This week’s Time Capsule looks at a train accident, crap game raids, mosquitoes and Lockheed’s supersonic transport.
100 years ago …
In Friday, May 22, 1914 edition of the Marietta Journal and Courier, there was a front page story about a 14-year-old girl who was struck and killed by a train coming out of Blue Ridge as she walked down the L&N Railroad tracks near Elizabeth. A second train on a parallel line coming from Chattanooga saw the danger the girl was in before the accident and blew his whistle to warn her. But, the whistle only diverted the attention of the girl and the engineer on the L&N train which resulted in the fatality.
Another front page story that week reported that “the largest transaction in the real estate market that has been recorded in a long time” happened when Gober Block was sold. The deal was made by J.E. Massey, president of the First National Bank, and R.E. Butler for a price of $27,500. The owners of the property were the Central Realty Company, which had turned it over to Massey to sell 12 months earlier. The property consisted of the entire block fronting on Atlanta, Anderson and Winter streets and the alley running from Atlanta to Winer Street.
That week’s edition also reported that Marietta Mayor E.P. Dobbs was being urged by his Atlanta friends to announce as a candidate for state senator of the 35th District, which was composed of Fulton, Clayton and Cobb counties.
A fourth story reported that Sheriff W.E. Swanson, Deputy Sheriff Geo Hicks, a Marietta City Policeman and Bailiff Walter Stephens raided a crap game on a Saturday night just behind the ice plant. Seven black men were playing when officers arrived and five of the men were captured. The following Sunday, a second raid on an “open game” in the woods on Barnes Mill Road lead to the arrest of two more black men.
50 years ago …
In the Tuesday, May 19, 1964 Marietta Daily Journal it was reported that a Smyrna resident, upset by a growing number of mosquitoes in his neighborhood, wrote a complaint to the city council and included with it a dead mosquito. The insect was attached to the top of the letter with tape.
Another story that day reported that the hazardous bridge on Old Highway 41 on the curve near the Cobb-Fulton line was going to be replaced. The State Highway Department announced that it would award a contract in the next month for construction of a new bridge “to replace the much discussed structure” which spanned the L&N Railroad tracks.
A.D. Little, president of the Cobb Chamber of Commerce announced in the Wednesday, May 20, 1964 paper that Pickwick Draperies leased the McNeel Marble Company building on Sessions Street and planned to expand its Marietta operations. The company was expected to move its entire operation from the old Anderson Motor Company building in downtown Marietta on June 1. Bill Grant, manager of Pickwick, a division of Lowenstein & Sons, said the move would give the company more space and allow the company to double its current 22 employees within a year.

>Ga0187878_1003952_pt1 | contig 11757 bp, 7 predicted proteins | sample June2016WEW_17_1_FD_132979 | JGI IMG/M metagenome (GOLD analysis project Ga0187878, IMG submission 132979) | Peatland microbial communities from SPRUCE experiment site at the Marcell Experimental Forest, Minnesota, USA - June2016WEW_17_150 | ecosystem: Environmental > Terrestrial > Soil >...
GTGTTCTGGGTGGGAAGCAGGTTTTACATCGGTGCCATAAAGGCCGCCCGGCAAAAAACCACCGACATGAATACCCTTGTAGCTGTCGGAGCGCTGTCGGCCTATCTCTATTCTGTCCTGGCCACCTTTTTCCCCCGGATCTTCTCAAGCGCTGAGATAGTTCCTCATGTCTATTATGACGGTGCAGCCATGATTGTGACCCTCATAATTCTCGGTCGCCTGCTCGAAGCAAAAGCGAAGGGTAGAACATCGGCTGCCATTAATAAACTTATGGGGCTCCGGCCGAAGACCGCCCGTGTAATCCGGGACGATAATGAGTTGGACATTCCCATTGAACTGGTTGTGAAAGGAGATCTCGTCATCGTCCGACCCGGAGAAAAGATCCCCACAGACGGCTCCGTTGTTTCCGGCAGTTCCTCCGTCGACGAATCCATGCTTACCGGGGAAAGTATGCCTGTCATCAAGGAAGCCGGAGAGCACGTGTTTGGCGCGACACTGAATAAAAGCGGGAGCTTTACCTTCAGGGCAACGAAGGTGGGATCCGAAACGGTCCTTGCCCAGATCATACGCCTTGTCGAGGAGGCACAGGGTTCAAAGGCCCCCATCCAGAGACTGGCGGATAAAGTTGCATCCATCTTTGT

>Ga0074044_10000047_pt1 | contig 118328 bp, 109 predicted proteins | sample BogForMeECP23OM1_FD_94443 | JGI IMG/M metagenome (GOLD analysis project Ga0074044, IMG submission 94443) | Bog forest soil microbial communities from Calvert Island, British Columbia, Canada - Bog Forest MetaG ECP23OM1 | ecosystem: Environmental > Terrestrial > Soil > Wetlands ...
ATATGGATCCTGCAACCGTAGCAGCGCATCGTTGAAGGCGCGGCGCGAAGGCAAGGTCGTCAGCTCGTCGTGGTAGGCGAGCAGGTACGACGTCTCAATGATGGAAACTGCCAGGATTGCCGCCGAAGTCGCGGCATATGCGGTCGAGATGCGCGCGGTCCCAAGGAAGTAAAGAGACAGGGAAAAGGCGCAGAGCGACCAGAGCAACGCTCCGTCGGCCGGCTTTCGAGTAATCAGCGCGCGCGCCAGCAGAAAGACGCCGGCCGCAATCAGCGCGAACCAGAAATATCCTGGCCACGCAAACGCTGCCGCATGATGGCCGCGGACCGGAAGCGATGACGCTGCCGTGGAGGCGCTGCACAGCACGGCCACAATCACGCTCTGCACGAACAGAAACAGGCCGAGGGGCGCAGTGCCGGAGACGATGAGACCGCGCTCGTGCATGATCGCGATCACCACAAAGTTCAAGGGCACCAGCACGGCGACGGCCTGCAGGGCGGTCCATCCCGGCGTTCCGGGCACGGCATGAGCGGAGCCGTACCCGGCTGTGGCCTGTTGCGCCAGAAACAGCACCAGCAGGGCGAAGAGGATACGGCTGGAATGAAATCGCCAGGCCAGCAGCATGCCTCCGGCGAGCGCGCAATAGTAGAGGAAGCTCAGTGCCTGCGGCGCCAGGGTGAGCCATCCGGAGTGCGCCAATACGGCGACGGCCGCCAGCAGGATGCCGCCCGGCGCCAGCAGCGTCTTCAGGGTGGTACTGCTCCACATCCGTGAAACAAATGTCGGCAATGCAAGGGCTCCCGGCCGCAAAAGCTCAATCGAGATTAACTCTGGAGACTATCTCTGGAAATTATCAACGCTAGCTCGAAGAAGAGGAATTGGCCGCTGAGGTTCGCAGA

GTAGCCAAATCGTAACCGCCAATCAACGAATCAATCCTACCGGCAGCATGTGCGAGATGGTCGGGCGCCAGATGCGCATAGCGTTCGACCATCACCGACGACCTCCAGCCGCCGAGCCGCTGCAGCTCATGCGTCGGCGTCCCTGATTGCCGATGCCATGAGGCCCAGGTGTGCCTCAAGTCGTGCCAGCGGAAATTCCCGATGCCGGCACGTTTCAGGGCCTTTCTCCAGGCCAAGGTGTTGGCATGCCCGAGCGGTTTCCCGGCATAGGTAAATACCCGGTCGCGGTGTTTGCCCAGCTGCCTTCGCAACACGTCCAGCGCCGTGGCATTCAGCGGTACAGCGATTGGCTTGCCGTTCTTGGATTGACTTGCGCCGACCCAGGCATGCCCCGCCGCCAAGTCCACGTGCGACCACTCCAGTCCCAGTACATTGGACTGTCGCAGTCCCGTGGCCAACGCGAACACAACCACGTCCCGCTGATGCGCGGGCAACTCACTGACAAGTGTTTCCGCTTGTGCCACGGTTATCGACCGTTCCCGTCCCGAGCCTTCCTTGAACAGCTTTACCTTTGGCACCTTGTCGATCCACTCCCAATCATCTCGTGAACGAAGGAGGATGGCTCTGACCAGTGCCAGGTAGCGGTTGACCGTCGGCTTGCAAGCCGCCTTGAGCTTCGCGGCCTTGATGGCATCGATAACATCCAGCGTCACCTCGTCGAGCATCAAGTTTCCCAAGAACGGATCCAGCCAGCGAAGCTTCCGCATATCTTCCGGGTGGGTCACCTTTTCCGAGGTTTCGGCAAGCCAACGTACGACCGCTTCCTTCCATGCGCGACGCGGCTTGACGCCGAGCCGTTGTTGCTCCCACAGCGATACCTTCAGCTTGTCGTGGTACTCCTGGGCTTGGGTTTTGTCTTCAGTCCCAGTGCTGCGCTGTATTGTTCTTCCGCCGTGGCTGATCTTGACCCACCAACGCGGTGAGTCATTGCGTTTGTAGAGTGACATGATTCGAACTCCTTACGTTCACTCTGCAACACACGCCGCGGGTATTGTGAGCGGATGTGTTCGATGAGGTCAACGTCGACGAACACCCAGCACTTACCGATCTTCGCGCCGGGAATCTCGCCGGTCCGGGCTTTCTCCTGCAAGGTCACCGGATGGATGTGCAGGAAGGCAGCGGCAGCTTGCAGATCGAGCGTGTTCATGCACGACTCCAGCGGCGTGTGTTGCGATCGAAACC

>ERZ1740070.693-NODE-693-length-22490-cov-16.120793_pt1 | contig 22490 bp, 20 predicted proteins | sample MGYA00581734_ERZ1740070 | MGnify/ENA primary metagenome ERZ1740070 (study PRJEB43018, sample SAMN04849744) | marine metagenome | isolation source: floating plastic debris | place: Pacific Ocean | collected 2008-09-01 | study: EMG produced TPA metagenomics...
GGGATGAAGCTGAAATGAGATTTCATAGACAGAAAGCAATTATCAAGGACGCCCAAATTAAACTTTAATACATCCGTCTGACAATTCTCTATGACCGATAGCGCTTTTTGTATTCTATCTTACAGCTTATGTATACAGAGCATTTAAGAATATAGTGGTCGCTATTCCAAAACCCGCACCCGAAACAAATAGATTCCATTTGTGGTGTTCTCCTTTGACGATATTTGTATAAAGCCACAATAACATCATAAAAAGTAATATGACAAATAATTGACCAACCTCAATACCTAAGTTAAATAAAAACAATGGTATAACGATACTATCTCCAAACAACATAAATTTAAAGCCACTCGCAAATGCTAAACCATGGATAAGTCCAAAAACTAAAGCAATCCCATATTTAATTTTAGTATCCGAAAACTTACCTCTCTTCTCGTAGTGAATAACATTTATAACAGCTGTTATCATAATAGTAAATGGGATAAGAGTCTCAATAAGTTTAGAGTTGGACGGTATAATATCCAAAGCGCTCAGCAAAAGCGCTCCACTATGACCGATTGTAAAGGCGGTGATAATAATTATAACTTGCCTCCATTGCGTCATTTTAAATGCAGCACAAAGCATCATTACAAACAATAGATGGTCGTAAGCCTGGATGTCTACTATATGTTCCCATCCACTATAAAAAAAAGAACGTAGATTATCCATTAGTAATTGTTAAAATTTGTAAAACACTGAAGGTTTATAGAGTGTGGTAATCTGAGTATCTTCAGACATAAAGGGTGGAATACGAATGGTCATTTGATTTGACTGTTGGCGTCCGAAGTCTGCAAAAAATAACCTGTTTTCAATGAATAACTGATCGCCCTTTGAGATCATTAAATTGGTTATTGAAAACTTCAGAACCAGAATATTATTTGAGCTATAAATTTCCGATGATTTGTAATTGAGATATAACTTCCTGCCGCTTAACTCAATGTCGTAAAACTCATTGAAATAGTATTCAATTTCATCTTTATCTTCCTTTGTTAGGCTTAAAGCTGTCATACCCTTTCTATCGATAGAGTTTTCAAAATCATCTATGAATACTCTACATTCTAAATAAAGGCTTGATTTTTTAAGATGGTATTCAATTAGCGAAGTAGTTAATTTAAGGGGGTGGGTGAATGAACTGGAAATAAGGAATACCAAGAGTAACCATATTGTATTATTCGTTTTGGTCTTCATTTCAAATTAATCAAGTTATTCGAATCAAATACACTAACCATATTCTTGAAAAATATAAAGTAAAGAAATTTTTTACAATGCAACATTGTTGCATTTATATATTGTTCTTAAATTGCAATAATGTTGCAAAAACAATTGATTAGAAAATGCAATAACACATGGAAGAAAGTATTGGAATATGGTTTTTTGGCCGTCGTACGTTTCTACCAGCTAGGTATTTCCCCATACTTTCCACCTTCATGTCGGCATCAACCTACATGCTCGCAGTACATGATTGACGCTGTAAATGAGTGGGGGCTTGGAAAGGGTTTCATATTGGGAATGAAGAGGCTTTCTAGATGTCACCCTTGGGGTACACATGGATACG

In the Thursday, May 21, 1964 it was reported that Lockheed and Boeing had been authorized to go ahead with studies on the development of a supersonic transport in an announcement from the White House. Officials at Lockheed-California, where the plane would be built if the company got the contract, expressed delight at the announcement. “Selection of our 2,000 mph fixed wing design as one of the airframe winners in the current phase is most reassuring,” said J.F. McBrearty, Lockheed-California vice president of the SST program. Two engine manufacturers, General Electric and Pratt & Whitney, also were approved for contracts to develop engine parts and demonstrate their performance. The Lockheed supersonic transport could carry up to 221 passengers and fly coast to coast in two hours.
A second story that day reported that Marine Reserve pilot Maj. John A. Justice made a wheel-up landing at the Naval Air Station. Maj. Justice was not hurt and the plane was only slightly damaged, according to Marine officials. The landing gear of the FJ “Fury” jet malfunctioned during a routine training flight and Maj. Justice had to bring the craft in for a belly landing.
20 years ago …
In the Tuesday, May 17, 1994 MDJ it was reported that a prestigious arts festival featuring artists from several states pulled out of the county-owned Cobb Galleria Centre in protest to the county commissioner’s resolution that was critical of the gay lifestyle. While several other conventions had reportedly canceled events, this was the first confirmed case of one pulling out of the convention center because of the resolution. Folk Fest ’94, which had been set for the Galleria in August, was rescheduled to be held at the North Atlanta Trade Center in Gwinnett County.
Damon Poirier is the Newsroom Administrator for the Marietta Daily Journal.
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